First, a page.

The Golden Palominos “Visions of Excess”
I must admit to a certain naivety when first picking this one out of a bargain bin some ten years ago. The artists’ name and the album’s title implied a retro country rock/psych crossover, perhaps “Son of Gram”, though the cover art suggested otherwise. The album turned out to be a splendid art-rock artefact featuring a host of well-known names as guests, some of them operating well outside their usual parameters, and with a peculiarly timeless quality. I’ve played it several times recently and it still stands up twenty-five years after its release.
The Golden Palominos was a long-running musical franchise centred on former jazz-rock-fusion percussionist Anton Fier and bassist/producer Bill Laswell. The Palominos’ first album was a genuine band debut and combined jazzy sensibilities with the semi-tuneless punk-funk experimentalism of the early eighties “no-wave” genre. For the follow-up, bandleader Fier dismissed all but Laswell and recruited guitarist Jody Harris to form a new core trio, around which he assembled a remarkable collection of guest vocalists and instrumentalists. Has any other album boasted a guest list of the stature and variety of Michael Stipe, Jack Bruce, John Lydon, Richard Thompson, Henry Kaiser, Carla Bley and Funkadelic’s Bernie Worrell and Michael Hampton? This naturally resulted in a more approachable album with wider sonic and stylistic scope than the debut, though still packing the same punch.
All the tracks are powered by Fier’s muscular drumming – with heavily gated snare, in the manner of the times – Laswell’s elastic bass and Harris’s scratchy rhythm. All but two songs are Fier compositions, mostly in partnership with Harris; of the two covers, one is a relatively straight take on the Grape’s “Omaha” featuring Stipe on lead vocal, and the other is of Robert Kidney’s howling “The Animal Speaks” for which Fier appropriately recruited John Lydon, who from his introductory belch onward gives one of his most corrosive performances ever. “Silver Bullet” is a throbbing update of the Bo Diddley rhythm with Jack Bruce on vocal and hypnotic harmonica, while “Clustering Train” has Stipe vocalising over a backing that sounds like REM on uppers, plus a fine wailing stadium guitar solo from Hampton. The one new name is that of Syd Straw, whose powerful contralto is further warmed by her own double-tracked harmony as she sings lead on “(Kind Of) True” and “Buenos Aires”, the album’s two most commercial offerings; Straw would become a featured vocalist on future Palominos releases. Thompson provides springy lead guitar on the Bruce and Straw songs and uncharacteristic screeches over the fadeout of the ferocious riff-laden opener “Boy (Go)”, on which Stipe follows Lydon’s noisenik template. Bley offers simple, soulful Hammond on the Straw songs and Worrell a more exploratory version on the harsher numbers. The comparatively restrained closer “Only One Party” reunites the core trio with original member Arto Lindsay on guitar and vocals. All in all, not all of this is easy music, but the whole rewards attentive listening.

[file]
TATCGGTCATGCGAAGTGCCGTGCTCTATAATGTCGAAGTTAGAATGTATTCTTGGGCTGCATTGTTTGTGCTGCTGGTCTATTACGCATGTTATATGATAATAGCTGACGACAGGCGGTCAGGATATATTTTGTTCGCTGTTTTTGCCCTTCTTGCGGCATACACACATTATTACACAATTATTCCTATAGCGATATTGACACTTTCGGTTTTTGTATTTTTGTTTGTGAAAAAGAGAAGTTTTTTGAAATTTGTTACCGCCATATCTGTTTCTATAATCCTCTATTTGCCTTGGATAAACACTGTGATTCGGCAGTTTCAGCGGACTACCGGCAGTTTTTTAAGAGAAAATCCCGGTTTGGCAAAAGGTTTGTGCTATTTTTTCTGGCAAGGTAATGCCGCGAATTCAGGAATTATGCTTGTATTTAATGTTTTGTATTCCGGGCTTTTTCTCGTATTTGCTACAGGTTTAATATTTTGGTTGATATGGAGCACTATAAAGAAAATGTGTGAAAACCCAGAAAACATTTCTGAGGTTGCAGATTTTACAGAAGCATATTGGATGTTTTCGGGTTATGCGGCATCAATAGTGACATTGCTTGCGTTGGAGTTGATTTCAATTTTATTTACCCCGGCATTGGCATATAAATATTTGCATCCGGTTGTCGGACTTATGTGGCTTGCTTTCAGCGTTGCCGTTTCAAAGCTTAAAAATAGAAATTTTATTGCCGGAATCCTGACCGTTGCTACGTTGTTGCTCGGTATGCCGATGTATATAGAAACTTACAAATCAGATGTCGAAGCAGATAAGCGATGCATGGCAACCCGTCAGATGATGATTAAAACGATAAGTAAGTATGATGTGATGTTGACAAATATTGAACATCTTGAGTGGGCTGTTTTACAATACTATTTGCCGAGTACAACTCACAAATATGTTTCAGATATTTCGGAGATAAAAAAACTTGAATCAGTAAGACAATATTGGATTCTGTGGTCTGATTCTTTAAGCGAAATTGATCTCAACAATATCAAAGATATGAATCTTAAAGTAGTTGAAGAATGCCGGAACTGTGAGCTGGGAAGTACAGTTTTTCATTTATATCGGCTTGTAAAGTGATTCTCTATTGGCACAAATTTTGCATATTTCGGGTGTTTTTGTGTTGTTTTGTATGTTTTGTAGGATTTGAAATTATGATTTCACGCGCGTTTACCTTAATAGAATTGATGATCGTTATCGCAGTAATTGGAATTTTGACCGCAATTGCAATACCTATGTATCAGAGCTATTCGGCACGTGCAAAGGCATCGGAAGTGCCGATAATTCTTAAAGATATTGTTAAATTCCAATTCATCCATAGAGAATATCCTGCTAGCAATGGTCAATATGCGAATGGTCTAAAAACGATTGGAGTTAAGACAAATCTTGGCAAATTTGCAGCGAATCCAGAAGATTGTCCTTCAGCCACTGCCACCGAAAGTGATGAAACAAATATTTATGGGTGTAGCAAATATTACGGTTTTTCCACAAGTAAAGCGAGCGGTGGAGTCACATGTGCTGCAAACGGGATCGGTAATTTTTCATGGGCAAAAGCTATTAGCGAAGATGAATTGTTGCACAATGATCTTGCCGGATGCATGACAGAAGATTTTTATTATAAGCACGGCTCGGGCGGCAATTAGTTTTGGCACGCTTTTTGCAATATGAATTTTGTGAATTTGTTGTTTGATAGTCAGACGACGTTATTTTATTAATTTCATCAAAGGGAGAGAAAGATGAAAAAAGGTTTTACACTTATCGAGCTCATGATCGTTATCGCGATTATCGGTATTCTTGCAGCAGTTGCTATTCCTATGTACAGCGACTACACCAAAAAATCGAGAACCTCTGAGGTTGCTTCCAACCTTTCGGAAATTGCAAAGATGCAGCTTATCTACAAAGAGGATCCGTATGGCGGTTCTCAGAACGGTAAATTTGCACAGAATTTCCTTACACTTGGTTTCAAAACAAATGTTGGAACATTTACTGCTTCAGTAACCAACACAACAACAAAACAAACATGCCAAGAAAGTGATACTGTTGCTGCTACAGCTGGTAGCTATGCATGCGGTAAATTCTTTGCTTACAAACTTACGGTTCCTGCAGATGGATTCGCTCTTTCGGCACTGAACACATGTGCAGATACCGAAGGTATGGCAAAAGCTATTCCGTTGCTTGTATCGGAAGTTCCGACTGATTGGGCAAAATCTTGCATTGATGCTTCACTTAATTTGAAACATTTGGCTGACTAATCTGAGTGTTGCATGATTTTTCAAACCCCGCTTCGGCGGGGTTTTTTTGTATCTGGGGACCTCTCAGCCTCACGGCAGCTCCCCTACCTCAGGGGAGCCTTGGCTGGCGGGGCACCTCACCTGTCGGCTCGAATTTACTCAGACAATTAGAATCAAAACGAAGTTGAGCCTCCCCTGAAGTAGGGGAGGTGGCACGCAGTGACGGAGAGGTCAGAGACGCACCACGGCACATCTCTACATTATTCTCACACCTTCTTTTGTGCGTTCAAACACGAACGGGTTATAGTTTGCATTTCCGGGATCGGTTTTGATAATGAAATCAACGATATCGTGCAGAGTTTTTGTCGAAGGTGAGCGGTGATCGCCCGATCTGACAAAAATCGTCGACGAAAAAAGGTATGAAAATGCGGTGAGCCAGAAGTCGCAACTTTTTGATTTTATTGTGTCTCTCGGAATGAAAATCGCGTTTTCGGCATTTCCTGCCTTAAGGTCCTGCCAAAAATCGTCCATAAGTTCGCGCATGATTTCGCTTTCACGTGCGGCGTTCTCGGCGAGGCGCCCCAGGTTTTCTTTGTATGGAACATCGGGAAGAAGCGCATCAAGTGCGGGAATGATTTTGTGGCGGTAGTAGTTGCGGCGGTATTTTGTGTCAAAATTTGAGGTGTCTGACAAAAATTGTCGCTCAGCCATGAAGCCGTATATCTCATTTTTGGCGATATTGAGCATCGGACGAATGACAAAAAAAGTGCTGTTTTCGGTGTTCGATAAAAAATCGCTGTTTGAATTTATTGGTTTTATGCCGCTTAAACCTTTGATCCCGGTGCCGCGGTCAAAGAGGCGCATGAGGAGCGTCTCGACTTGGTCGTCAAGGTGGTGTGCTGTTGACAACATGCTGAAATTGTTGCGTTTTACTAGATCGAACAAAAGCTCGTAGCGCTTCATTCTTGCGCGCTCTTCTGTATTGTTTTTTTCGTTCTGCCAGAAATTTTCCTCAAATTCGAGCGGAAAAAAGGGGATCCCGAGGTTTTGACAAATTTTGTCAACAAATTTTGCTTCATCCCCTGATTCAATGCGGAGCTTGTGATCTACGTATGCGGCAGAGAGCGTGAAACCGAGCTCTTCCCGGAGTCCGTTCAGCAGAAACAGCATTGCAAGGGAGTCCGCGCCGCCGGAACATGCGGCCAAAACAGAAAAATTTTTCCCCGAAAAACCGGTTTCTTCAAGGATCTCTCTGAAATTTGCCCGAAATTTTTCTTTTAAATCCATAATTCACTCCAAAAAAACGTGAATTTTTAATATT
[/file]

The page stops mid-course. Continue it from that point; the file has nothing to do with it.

Fier and Laswell continued to record as the Palominos with various guests and in various styles until 1996. Surprisingly, perhaps, given their limited appeal, most – if not all – of their releases still appear to be in print. Visions remains arguably the best of the series.